September 21st readings: Melissa Wyse, Anthony Moll, Ashlie Kauffman, and Emily Mitchell
Anthony Moll is a poet, essayist, and military veteran. He writes about books for Baltimore Gay Life, and about queer life for Baltimore City Paper. He has taught writing at University of Baltimore and the University of California, Santa Cruz, and holds an MFA in Creative Writing and Publishing Arts from the former. His forthcoming chapbook of poems,Go to the Ant, O Sluggard, is to be released this fall by akinoga press.
Ashlie Kauffman holds an MFA in Poetry from New York University and an MFA in Fiction from the University of Maryland. Her recognitions include an Individual Artist Award in Fiction from the Maryland State Arts Council as well as residencies from the Vermont Studio Center and the Woodstock Byrdcliffe Guild. She's had work published in Washington Square, Quarterly West, and The Light Ekphrastic, and is Senior Poetry Editor for the online journal jmww, for which she administers The Claudia Emerson Poetry Chapbook Award, in honor of the late Claudia Emerson.
Melissa Wyse is a fiction writer from Baltimore. Her work has appeared in such publications as Shenandoah,Urbanite, and decomP. She has held Fellowships at the MacDowell Colony and the Virginia Center for Creative Arts and received her Master of Fine Arts from American University. She is currently completing a collection of short stories set in World War II Hawaii, titled Moon Over Sand Island. Melissa is a 2014-15 recipient of a Ruby Grant from the Greater Baltimore Cultural Alliance.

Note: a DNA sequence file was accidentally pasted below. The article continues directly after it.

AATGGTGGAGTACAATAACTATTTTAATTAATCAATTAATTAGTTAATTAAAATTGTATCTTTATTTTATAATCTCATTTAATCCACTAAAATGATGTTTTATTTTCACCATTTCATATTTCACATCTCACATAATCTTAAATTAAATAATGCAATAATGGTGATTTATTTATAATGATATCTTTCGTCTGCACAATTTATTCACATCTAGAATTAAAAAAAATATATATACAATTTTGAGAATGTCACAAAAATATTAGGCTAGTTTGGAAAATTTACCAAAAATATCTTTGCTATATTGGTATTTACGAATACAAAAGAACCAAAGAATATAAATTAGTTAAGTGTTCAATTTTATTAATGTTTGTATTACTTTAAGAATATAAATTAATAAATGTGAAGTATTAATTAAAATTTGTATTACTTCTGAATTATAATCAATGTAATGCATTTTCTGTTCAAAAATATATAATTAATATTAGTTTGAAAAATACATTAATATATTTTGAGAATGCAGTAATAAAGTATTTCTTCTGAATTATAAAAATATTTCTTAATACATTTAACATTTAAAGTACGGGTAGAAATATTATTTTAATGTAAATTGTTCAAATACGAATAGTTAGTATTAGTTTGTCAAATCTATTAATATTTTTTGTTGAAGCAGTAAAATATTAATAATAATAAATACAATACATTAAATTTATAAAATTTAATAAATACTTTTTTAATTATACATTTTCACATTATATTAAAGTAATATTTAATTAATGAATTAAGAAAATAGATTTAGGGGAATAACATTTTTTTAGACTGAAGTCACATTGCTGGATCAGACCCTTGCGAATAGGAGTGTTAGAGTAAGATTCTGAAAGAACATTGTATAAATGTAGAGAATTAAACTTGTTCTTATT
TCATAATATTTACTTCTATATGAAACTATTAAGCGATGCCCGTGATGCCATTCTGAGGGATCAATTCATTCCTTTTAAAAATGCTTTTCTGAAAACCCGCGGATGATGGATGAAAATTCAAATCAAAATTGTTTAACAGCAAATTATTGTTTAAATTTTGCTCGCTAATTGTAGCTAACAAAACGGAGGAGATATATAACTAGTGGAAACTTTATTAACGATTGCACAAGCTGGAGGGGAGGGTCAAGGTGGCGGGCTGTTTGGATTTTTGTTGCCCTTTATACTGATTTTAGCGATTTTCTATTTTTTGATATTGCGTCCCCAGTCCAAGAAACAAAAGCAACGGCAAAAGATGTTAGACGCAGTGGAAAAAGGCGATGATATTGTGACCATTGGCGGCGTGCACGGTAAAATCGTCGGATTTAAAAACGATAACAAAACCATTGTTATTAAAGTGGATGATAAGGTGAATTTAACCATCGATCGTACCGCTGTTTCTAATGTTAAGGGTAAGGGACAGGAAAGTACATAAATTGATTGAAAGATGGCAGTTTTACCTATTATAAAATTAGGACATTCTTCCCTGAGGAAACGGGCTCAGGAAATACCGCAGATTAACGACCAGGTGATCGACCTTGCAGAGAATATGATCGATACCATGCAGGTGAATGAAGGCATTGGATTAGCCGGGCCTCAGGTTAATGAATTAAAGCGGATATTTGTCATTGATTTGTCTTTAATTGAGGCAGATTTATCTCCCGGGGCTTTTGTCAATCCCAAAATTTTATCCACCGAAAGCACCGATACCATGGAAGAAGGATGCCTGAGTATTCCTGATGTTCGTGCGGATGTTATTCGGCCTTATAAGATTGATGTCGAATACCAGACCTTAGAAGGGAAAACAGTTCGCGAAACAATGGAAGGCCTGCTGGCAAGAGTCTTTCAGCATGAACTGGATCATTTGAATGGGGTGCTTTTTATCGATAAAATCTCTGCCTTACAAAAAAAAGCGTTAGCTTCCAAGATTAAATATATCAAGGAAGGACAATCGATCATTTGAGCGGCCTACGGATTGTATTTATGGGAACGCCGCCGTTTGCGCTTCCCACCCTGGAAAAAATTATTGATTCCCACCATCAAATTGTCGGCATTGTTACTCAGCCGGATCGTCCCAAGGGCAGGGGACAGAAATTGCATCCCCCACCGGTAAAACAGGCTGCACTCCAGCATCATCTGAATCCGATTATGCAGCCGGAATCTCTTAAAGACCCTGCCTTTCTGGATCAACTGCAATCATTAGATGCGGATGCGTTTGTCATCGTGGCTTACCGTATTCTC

Emily Mitchell’s first collection of short stories, Viral, was published in June 2015. The New York Times Book Review called this collection “[A]lluring…the best stories here push towards true heartbreak,” and, in a starred review, Kirkus Reviews described Viral as “[E]xceptionally readable…A rich collection that takes the familiar obsessions of love and loneliness and views them from uncanny angles in ways that are magical, cutting, and intensely recognizable.”
She is also the author of a novel, The Last Summer of the World (W. W. Norton, 2007), which was a finalist for the NYPL Young Lions Award. Her short fiction has appeared in Harper’s, New England Review, Ploughshares, and other magazines. She teaches at the University of Maryland.